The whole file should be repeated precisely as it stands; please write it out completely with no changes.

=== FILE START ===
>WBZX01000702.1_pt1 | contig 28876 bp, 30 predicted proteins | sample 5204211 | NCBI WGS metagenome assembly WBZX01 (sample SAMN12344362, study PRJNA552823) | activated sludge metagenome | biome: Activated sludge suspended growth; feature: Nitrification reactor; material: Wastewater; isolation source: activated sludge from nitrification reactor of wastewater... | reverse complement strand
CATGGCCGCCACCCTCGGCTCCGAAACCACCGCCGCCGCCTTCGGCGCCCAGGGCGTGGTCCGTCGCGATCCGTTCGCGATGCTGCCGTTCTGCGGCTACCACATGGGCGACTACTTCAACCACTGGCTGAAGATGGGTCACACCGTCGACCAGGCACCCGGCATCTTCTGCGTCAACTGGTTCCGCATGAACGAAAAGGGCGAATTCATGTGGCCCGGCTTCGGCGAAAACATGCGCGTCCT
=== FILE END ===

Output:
>WBZX01000702.1_pt1 | contig 28876 bp, 30 predicted proteins | sample 5204211 | NCBI WGS metagenome assembly WBZX01 (sample SAMN12344362, study PRJNA552823) | activated sludge metagenome | biome: Activated sludge suspended growth; feature: Nitrification reactor; material: Wastewater; isolation source: activated sludge from nitrification reactor of wastewater... | reverse complement strand
CATGGCCGCCACCCTCGGCTCCGAAACCACCGCCGCCGCCTTCGGCGCCCAGGGCGTGGTCCGTCGCGATCCGTTCGCGATGCTGCCGTTCTGCGGCTACCACATGGGCGACTACTTCAACCACTGGCTGAAGATGGGTCACACCGTCGACCAGGCACCCGGCATCTTCTGCGTCAACTGGTTCCGCATGAACGAAAAGGGCGAATTCATGTGGCCCGGCTTCGGCGAAAACATGCGCGTCCT